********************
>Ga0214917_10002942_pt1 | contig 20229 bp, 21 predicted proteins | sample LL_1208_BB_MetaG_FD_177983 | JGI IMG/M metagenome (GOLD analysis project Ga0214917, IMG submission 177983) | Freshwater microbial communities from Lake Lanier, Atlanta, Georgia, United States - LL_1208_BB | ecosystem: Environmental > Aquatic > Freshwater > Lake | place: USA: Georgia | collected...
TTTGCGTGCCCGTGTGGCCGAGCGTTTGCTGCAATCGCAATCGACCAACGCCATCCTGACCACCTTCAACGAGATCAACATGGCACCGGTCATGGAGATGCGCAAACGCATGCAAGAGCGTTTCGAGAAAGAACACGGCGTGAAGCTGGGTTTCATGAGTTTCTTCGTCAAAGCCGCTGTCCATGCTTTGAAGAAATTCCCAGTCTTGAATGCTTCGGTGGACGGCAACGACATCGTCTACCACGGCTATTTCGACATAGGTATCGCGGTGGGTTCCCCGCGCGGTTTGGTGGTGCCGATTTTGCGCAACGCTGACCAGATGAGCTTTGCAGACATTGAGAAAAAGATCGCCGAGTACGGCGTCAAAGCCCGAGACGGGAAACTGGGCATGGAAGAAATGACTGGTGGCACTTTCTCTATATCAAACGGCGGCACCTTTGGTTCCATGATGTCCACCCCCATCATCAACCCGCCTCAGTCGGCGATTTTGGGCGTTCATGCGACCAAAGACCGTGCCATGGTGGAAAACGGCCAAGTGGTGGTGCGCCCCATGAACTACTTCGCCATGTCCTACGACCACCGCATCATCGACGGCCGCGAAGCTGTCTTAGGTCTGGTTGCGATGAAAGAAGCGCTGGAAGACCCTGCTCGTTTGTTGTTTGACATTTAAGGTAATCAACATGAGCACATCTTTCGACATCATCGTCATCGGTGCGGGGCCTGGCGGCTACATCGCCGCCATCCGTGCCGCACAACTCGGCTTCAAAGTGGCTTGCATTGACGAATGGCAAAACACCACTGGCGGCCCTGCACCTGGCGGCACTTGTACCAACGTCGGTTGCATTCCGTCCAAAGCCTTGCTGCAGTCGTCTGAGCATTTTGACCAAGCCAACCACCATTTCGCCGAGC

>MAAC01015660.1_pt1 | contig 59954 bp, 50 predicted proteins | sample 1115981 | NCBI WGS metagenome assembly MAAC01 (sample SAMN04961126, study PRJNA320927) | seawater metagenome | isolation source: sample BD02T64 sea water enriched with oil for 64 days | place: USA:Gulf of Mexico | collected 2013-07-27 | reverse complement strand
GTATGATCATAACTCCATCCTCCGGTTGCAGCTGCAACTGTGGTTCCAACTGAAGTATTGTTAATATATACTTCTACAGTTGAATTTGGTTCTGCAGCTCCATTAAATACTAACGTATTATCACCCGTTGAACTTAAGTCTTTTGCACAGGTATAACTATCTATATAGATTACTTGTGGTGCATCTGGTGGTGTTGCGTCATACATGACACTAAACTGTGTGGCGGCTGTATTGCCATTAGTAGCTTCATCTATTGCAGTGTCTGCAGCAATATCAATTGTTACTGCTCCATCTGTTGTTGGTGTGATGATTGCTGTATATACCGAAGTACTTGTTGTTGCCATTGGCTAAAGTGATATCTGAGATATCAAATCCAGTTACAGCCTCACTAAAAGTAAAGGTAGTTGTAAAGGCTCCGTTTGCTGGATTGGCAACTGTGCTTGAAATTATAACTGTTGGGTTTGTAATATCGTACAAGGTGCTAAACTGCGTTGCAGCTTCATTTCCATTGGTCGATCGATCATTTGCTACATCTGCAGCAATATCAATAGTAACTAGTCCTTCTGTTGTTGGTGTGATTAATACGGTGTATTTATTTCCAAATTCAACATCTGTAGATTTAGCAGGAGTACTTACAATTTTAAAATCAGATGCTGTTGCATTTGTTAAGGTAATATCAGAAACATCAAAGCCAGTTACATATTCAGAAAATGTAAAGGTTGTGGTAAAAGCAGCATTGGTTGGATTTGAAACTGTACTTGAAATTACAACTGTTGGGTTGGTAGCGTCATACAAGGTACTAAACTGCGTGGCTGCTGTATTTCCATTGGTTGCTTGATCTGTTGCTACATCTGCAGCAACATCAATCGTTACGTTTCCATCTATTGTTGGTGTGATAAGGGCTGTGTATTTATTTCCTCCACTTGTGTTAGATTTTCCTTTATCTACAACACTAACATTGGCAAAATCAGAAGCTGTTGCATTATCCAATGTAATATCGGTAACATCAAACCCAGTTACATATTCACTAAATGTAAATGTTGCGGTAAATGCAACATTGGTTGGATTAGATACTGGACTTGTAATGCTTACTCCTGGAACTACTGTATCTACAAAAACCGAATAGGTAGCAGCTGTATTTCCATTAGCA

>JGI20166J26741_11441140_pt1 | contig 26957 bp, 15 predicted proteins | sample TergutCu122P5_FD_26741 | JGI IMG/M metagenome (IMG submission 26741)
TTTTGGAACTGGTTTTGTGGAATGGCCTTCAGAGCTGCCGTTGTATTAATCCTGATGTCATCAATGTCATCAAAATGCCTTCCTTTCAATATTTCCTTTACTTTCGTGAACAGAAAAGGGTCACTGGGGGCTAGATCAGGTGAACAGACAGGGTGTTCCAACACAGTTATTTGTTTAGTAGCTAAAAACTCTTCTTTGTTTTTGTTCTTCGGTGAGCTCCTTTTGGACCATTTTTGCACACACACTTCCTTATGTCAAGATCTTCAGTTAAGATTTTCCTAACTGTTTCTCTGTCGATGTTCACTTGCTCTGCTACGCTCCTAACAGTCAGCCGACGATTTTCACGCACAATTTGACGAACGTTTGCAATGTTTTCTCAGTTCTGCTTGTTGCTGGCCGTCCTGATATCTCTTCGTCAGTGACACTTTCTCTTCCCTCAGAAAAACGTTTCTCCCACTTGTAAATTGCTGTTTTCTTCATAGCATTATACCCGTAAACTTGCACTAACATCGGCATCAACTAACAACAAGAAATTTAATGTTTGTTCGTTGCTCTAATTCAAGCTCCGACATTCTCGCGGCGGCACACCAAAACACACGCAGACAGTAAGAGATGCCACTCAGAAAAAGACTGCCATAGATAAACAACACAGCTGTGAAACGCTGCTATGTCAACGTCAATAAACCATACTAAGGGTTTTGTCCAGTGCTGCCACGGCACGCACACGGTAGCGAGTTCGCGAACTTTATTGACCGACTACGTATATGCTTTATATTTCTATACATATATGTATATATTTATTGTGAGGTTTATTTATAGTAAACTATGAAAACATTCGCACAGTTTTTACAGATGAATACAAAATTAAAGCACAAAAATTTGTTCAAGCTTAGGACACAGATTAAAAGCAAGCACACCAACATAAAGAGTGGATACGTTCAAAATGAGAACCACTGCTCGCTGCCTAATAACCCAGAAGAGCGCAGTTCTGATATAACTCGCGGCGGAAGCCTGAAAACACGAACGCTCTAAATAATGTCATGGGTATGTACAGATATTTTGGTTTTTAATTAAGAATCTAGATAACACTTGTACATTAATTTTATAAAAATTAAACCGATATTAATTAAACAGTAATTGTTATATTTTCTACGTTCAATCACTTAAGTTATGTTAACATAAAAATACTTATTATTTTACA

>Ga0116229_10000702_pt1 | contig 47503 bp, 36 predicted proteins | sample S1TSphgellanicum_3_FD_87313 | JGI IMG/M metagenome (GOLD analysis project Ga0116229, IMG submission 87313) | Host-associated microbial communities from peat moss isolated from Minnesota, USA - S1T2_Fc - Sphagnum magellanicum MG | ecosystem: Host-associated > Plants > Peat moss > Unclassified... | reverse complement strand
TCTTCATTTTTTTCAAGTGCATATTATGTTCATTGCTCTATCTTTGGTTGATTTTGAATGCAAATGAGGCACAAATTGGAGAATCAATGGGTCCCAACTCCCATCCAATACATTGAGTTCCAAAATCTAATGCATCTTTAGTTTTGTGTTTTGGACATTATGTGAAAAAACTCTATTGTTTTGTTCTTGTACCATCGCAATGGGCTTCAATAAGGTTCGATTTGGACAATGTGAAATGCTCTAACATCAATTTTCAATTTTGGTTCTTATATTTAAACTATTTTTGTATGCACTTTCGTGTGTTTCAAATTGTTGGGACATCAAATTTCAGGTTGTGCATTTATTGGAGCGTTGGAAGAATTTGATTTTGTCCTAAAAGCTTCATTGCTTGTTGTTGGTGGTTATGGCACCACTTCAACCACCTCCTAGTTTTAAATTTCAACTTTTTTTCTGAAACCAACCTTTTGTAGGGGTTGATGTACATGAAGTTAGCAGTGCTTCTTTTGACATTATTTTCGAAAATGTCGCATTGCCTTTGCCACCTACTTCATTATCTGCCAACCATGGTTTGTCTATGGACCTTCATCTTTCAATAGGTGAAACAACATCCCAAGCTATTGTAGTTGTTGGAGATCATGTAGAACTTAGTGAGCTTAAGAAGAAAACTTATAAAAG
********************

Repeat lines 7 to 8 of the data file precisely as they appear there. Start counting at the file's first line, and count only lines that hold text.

>Ga0116229_10000702_pt1 | contig 47503 bp, 36 predicted proteins | sample S1TSphgellanicum_3_FD_87313 | JGI IMG/M metagenome (GOLD analysis project Ga0116229, IMG submission 87313) | Host-associated microbial communities from peat moss isolated from Minnesota, USA - S1T2_Fc - Sphagnum magellanicum MG | ecosystem: Host-associated > Plants > Peat moss > Unclassified... | reverse complement strand
TCTTCATTTTTTTCAAGTGCATATTATGTTCATTGCTCTATCTTTGGTTGATTTTGAATGCAAATGAGGCACAAATTGGAGAATCAATGGGTCCCAACTCCCATCCAATACATTGAGTTCCAAAATCTAATGCATCTTTAGTTTTGTGTTTTGGACATTATGTGAAAAAACTCTATTGTTTTGTTCTTGTACCATCGCAATGGGCTTCAATAAGGTTCGATTTGGACAATGTGAAATGCTCTAACATCAATTTTCAATTTTGGTTCTTATATTTAAACTATTTTTGTATGCACTTTCGTGTGTTTCAAATTGTTGGGACATCAAATTTCAGGTTGTGCATTTATTGGAGCGTTGGAAGAATTTGATTTTGTCCTAAAAGCTTCATTGCTTGTTGTTGGTGGTTATGGCACCACTTCAACCACCTCCTAGTTTTAAATTTCAACTTTTTTTCTGAAACCAACCTTTTGTAGGGGTTGATGTACATGAAGTTAGCAGTGCTTCTTTTGACATTATTTTCGAAAATGTCGCATTGCCTTTGCCACCTACTTCATTATCTGCCAACCATGGTTTGTCTATGGACCTTCATCTTTCAATAGGTGAAACAACATCCCAAGCTATTGTAGTTGTTGGAGATCATGTAGAACTTAGTGAGCTTAAGAAGAAAACTTATAAAAG